Get the DealBook newsletter to make sense of major business and policy headlines — and the power-brokers who shape them.
Prosecutions of finance executives related to the 2008 financial crisis were few and far between — and that has remained a persistent complaint about the government’s response to the meltdown.
Senator Elizabeth Warren of Massachusetts has offered legislation that would make it easier to prosecute them with the Corporate Executive Accountability Act.
The challenge with charging corporate executives is that they are often insulated from the decisions that violate the law. That can make it difficult, if not impossible, for prosecutors to prove they have the requisite intent. The former head of the Justice Department’s criminal division, Lanny A. Breuer, has defended the lack of prosecutions. In a PBS “Frontline” special, he said, “When we cannot prove beyond a reasonable doubt that there was criminal intent, then we have a constitutional duty not to bring those cases.” Former Attorney General Eric H. Holder Jr. told a Senate committee that some banks had become so big that prosecuting them would have negatively affected the economy. In other words, they had become “too big to jail.”
Ms. Warren’s bill would make it easier for federal prosecutors to pursue charges against individuals by holding executives liable if they “negligently permit or fail to prevent a violation of law.” The government often uses statutes like mail and wire fraud to pursue criminal cases. Those laws, however, require proving the defendant’s intent to defraud, which is unlikely when a senior executive has little to do with the actual misconduct. The new provision would allow punishment if the executive were merely negligent in overseeing the enterprise, which means the person acted in an objectively unreasonable manner.
The legislation has already drawn criticism. An article in Slate argued that “the proposal to put corporate executives in jail for acting negligently is a very bad idea.” The authors’ main objection is that negligence is a far lower standard, so executives with minimal culpability could end up in prison.
Holding business executives criminally responsible for violations by the company is not a new concept. In United States v. Park, decided in 1975, the Supreme Court upheld the conviction of the chief executive of Acme Markets for violating a provision of the Food, Drug and Cosmetic Act, which makes it a crime to ship adulterated or misbranded food. The court found that the statute imposed strict liability on the executive, which “reflected the view both that knowledge or intent were not required to be proved in prosecutions under its criminal provisions, and that responsible corporate agents could be subjected to the liability thereby imposed.”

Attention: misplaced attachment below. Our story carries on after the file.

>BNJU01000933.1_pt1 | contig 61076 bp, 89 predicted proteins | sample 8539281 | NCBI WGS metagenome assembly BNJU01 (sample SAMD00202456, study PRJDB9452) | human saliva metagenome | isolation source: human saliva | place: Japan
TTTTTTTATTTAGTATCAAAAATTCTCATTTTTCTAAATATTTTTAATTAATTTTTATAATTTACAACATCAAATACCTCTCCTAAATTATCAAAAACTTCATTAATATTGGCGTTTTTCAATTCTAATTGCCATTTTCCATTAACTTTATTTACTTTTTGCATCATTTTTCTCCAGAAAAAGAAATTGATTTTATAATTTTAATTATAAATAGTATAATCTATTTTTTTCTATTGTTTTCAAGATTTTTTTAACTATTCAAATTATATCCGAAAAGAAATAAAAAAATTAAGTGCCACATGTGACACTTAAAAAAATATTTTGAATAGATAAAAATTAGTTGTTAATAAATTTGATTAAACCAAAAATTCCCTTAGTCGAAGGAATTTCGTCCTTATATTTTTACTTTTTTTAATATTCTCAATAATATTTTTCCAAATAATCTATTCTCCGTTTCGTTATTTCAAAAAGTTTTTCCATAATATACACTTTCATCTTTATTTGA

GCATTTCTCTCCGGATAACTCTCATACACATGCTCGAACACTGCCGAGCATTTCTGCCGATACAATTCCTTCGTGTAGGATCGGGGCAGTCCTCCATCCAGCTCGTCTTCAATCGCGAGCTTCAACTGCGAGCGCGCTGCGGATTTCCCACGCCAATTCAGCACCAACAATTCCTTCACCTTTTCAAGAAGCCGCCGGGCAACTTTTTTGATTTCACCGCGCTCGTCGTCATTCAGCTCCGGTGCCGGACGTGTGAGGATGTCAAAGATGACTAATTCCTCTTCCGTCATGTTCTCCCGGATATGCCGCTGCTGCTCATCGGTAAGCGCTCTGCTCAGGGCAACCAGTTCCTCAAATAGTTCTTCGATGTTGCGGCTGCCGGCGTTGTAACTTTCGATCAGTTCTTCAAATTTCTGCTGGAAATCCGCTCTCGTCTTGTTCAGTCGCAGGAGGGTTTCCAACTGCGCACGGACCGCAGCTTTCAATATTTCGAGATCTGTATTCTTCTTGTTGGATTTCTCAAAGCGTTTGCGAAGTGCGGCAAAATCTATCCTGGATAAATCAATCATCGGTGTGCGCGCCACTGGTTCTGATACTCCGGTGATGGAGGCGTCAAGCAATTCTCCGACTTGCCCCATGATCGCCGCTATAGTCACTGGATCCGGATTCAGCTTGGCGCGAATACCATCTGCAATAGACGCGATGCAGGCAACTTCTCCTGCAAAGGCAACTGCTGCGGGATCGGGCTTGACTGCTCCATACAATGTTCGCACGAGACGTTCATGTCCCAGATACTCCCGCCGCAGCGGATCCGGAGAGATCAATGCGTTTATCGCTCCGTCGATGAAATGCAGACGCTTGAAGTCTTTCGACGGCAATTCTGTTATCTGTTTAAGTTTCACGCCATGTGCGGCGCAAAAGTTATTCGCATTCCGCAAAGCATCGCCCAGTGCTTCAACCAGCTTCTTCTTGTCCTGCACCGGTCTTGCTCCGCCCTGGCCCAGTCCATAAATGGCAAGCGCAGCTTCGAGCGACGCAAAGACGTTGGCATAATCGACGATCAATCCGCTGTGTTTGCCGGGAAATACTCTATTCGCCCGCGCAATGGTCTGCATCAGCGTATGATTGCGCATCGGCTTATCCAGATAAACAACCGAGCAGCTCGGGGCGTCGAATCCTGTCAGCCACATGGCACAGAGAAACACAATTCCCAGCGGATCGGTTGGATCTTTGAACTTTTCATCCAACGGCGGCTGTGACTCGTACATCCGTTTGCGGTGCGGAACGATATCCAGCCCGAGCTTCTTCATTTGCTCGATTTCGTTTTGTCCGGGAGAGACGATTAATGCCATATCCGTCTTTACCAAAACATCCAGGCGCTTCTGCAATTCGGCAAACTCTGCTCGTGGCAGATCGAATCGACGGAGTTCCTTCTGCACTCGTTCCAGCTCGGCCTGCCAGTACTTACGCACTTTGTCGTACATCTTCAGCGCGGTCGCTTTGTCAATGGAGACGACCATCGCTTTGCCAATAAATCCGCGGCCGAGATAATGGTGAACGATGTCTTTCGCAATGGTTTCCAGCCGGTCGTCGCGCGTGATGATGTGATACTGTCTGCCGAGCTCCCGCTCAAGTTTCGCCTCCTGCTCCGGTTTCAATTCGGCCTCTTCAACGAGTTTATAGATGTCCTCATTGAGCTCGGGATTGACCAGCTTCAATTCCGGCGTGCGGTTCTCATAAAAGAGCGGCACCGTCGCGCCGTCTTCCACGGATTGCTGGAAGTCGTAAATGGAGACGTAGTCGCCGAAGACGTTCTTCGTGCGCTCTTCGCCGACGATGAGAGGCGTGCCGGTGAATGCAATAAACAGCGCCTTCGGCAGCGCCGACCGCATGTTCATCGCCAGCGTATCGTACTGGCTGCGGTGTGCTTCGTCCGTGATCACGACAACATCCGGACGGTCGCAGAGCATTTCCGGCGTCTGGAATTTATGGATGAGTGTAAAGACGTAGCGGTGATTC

In both the Clean Water Act and the Clean Air Act, Congress provided that a person who violates the law can include “any responsible corporate officer.” In United States v. Iverson, the federal appeals court in San Francisco held that a corporate officer can be held liable “only when the officer in fact exercises control over the activity causing the discharge or has an express corporate duty to oversee the activity.”
Ms. Warren’s proposal is much broader than the food and environmental laws, however. It would apply to any company with more than $1 billion in annual revenue, and the punishment for an executive would be up to one year in prison for a first violation, and as much as three years for a second offense. Those are much more severe penalties than typically imposed for crimes resulting from a lack of adequate oversight.
In addition, the proposal would apply if a company engaged in a civil violation of federal or state law that affected the “health, safety, finances or personal data” of 1 percent of the population of the United States or any individual state, including entering into a settlement agreement with regulators. That provision could encourage companies to fight regulatory claims rather than settling them, ratcheting up the cost of pursuing cases by civil regulators.
One potential limitation in the law is that it refers specifically to a Securities and Exchange Commission rule that defines an “executive officer” as the president of a company or any vice president in charge of a principal business unit or subsidiary. But that rule applies only to companies that have securities registered with the S.E.C., which means that privately held corporations could avoid the strictures of the new negligence standard by not selling securities to the general public. By using the S.E.C.’s definition of executive, the law would not apply to private companies. That may discourage companies from going public to avoid coming under the provision.
The proposal would add a powerful tool to the arsenal of federal prosecutors to pursue cases against corporate executives. But the key question is whether using negligence as the standard for criminal liability is the best means to police corporate leaders.
Proving negligence is a far lower bar than proving intent. If it is too low, then companies may do everything to fight any claims of a violation. Executives may even cover up violations rather than reporting them if they are more worried about personal exposure to a prison term than ensuring their companies are in compliance with the law.
And that would end up reducing compliance with the law.